Physical Rehabilitation for Dogs Part 1
I recently had a minor sports related injury to my c-spine (i.e. neck) and have started a physical therapy program. It is interesting to observe the therapists in action on all of the patients, and the range of modalities that are used to heal the injuries and prevent re occurrence. Interestingly, many of the treatment protocols that are used on humans can also be used on injured dogs with great success. Thus, today I begin a short series highlighting some of the available canine rehab techniques and their associated benefits. This week, I will start with the thermal modalities, heat and cryotherapy (e.g. ice).
Thermal modalities are used by the applying heat or cold on the dog’s body to change the temperature of the target region. Thermal techniques are generally used to reduce pain, increase mobility, and reduce swelling.
Heat Therapy for Canine Rehabilitation
Applying external heat to an injured body part can help to reduce pain, increase blood flow (to promote healing), and increase mobility. Heat is used to increase the temperature of tissues 1-3 cm below the skin. Benefits occur when the targeted tissue temperature is reduced by 1 degree C or more.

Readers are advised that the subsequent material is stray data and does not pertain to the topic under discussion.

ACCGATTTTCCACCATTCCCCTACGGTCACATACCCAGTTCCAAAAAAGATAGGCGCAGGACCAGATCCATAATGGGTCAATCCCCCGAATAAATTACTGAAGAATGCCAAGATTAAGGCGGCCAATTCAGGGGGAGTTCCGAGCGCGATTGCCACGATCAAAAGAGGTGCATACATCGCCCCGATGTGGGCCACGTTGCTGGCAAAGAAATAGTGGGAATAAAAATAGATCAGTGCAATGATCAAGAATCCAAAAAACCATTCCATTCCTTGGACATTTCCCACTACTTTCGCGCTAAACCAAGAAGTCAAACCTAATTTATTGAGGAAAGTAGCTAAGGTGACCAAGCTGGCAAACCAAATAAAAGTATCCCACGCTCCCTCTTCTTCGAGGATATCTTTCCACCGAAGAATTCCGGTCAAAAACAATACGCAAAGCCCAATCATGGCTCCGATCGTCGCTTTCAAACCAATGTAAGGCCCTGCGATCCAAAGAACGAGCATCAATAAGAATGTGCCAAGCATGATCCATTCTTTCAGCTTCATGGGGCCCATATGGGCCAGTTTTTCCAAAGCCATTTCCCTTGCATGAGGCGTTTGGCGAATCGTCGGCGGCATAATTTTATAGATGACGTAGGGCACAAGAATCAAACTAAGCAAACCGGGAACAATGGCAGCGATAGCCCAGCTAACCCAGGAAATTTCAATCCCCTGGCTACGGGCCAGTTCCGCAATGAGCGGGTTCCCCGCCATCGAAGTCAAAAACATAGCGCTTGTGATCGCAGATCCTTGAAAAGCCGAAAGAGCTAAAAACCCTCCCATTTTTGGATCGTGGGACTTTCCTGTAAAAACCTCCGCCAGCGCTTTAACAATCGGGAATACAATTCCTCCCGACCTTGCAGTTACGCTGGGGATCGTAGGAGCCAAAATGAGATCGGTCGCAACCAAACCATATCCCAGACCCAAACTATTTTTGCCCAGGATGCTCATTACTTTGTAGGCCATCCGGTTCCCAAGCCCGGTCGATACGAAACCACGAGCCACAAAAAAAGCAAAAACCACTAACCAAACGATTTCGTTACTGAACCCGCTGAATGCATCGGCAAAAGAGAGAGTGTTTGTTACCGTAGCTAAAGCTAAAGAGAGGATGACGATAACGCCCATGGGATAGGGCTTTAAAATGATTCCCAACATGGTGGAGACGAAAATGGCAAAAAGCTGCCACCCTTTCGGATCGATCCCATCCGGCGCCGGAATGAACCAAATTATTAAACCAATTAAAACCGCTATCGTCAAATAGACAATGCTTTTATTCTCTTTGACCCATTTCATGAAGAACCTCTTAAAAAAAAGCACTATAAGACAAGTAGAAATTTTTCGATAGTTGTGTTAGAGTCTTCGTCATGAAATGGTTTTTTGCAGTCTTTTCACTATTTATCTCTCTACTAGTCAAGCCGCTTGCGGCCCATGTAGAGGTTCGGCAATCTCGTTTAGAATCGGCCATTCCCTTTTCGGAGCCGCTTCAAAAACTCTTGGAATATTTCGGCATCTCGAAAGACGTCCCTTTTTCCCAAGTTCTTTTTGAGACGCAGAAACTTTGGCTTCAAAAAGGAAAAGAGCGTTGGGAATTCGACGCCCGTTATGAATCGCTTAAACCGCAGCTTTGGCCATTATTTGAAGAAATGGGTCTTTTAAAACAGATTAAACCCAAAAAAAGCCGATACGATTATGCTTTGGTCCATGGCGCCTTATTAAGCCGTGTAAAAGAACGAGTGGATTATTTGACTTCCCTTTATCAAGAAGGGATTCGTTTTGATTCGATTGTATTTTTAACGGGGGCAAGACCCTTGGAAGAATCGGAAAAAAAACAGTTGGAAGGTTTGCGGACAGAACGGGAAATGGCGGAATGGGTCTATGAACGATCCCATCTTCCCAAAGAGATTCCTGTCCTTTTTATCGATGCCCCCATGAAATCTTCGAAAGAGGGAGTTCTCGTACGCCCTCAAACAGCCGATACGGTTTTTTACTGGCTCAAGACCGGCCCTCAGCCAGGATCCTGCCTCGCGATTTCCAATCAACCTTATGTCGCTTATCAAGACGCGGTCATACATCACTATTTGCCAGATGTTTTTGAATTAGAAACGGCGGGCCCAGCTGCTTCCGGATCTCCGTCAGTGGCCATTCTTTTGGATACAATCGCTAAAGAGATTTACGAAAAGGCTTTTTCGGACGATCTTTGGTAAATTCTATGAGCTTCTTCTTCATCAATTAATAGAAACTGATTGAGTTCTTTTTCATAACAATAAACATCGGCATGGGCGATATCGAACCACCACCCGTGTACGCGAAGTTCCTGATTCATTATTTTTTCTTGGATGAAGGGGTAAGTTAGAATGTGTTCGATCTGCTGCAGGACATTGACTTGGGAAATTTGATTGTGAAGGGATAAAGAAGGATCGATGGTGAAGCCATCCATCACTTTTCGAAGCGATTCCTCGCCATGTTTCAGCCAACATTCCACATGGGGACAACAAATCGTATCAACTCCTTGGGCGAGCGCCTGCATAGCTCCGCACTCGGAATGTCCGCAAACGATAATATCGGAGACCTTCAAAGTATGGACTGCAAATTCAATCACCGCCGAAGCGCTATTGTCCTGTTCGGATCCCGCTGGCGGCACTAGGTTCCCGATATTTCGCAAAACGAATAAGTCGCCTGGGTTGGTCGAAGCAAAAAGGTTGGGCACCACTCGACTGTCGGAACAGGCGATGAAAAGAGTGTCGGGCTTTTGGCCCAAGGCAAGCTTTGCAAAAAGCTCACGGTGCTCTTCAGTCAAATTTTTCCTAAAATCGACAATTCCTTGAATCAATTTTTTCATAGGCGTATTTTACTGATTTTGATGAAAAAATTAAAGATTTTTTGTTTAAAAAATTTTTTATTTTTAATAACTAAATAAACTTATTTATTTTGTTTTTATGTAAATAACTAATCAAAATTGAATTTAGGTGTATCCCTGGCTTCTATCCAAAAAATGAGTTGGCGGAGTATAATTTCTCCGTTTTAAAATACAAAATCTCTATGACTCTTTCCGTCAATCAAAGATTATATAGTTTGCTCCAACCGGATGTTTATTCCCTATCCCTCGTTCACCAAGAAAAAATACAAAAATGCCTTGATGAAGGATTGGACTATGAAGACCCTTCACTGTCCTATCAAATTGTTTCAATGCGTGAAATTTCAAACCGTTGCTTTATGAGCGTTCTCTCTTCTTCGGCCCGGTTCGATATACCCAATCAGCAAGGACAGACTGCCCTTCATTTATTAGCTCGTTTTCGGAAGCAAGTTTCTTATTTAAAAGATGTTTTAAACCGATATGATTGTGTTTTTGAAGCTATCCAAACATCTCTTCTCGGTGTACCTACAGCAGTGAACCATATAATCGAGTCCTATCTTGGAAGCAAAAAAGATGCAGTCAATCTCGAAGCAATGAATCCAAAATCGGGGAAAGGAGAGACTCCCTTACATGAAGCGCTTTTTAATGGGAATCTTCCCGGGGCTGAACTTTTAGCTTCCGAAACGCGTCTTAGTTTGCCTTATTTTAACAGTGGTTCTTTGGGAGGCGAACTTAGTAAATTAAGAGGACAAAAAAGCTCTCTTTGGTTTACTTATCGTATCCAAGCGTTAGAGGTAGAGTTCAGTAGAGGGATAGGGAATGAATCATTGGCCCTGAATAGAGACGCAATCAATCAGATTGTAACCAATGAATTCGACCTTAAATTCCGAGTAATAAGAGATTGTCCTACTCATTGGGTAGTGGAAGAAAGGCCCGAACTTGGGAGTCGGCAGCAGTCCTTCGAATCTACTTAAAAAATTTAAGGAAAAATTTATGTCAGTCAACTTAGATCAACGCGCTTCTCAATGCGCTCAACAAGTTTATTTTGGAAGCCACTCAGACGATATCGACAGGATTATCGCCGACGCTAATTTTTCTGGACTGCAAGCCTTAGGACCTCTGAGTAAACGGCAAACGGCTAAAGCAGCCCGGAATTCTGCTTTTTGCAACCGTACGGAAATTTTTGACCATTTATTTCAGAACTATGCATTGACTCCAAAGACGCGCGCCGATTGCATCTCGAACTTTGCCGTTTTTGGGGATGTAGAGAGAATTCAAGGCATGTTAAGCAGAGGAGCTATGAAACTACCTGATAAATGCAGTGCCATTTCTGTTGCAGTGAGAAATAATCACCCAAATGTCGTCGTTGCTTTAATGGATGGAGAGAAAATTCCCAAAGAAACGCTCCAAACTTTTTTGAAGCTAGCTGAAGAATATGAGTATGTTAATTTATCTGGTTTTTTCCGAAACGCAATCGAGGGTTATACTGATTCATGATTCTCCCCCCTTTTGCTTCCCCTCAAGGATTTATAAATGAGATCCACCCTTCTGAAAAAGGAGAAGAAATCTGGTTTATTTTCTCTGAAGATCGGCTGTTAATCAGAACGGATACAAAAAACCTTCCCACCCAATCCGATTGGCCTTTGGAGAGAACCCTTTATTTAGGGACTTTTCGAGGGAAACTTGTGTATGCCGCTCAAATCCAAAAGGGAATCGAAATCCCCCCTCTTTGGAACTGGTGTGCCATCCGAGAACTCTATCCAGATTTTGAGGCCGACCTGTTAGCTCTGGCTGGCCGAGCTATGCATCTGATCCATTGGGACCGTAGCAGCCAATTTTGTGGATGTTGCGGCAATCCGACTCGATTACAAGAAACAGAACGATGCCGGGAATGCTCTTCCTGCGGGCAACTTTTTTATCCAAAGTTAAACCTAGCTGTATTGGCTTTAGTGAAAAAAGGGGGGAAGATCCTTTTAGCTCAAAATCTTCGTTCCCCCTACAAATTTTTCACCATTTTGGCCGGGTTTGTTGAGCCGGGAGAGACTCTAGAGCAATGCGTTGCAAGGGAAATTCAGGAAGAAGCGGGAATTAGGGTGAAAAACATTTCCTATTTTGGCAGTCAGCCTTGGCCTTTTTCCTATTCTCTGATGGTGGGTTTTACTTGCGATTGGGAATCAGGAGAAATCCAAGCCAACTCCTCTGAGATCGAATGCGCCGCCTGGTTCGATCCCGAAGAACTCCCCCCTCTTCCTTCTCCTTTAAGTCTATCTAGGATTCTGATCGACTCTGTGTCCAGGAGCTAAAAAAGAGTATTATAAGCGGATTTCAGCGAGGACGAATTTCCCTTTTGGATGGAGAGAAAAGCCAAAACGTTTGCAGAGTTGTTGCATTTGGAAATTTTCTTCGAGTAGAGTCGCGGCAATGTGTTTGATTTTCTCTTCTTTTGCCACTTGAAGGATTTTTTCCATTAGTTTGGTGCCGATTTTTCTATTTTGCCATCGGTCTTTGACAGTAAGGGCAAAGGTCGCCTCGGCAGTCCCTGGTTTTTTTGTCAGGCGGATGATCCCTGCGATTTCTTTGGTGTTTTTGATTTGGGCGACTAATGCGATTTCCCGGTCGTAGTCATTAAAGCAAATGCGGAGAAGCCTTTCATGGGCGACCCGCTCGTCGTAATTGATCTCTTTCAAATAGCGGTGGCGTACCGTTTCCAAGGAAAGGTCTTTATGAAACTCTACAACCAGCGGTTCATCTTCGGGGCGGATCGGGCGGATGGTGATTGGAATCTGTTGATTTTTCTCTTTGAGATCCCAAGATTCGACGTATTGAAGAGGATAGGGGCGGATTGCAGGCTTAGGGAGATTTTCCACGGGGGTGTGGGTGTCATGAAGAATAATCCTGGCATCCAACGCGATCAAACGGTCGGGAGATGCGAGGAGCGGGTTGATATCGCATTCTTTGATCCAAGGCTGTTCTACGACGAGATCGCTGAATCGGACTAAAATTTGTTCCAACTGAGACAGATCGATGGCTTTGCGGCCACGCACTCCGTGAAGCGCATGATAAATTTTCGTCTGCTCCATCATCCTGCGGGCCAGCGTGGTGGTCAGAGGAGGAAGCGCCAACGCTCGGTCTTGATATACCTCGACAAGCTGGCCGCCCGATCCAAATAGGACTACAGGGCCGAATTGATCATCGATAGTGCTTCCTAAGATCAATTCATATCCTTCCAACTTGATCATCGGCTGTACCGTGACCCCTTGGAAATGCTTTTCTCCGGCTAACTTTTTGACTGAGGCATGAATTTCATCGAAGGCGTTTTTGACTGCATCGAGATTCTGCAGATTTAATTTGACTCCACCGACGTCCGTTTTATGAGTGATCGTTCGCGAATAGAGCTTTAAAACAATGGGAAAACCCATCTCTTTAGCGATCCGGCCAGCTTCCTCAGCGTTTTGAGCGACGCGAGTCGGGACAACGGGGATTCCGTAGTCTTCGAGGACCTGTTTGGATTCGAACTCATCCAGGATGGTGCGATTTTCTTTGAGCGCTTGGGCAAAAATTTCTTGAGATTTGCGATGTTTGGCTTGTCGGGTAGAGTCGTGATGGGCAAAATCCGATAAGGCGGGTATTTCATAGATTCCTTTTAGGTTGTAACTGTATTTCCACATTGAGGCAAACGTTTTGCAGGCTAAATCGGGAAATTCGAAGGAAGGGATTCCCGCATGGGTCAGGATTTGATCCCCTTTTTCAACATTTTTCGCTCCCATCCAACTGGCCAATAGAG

Heat therapy is typically administered using a moist heat pack or gel pack. Another option is a moist, heated towel that can be wrapped snugly around the target area. Caution must be used so that the skin surface is not overheated and burned.
Cryotherapy for Canine Rehabilitation
Cryotherapy is used to lower the temperature of the target area to reduce pain, reduce swelling, and reduce muscle spasms. Cryotherapy can cool tissues as much as 4 cm below the surface.
Cryotherapy is most often administered using cold packs (either gel packs or ice packs) and ice massage. I am a fan of ice massage as the moisture can penetrate into the tissues and facilitate the process. As with heat, cryotherapy needs to be monitored as excess cold can burn the skin ad can result in nerve damage.
Hot and Cold Therapy
Often during rehab, both heat and ice are used as part of the healing process. Typically, heat is used to warm the tissues before mobilizations, stretching, and exercises. Once the rehab session is finished, cold packs are applied minimize any pain and reduce inflammation that might have occurred during treatment.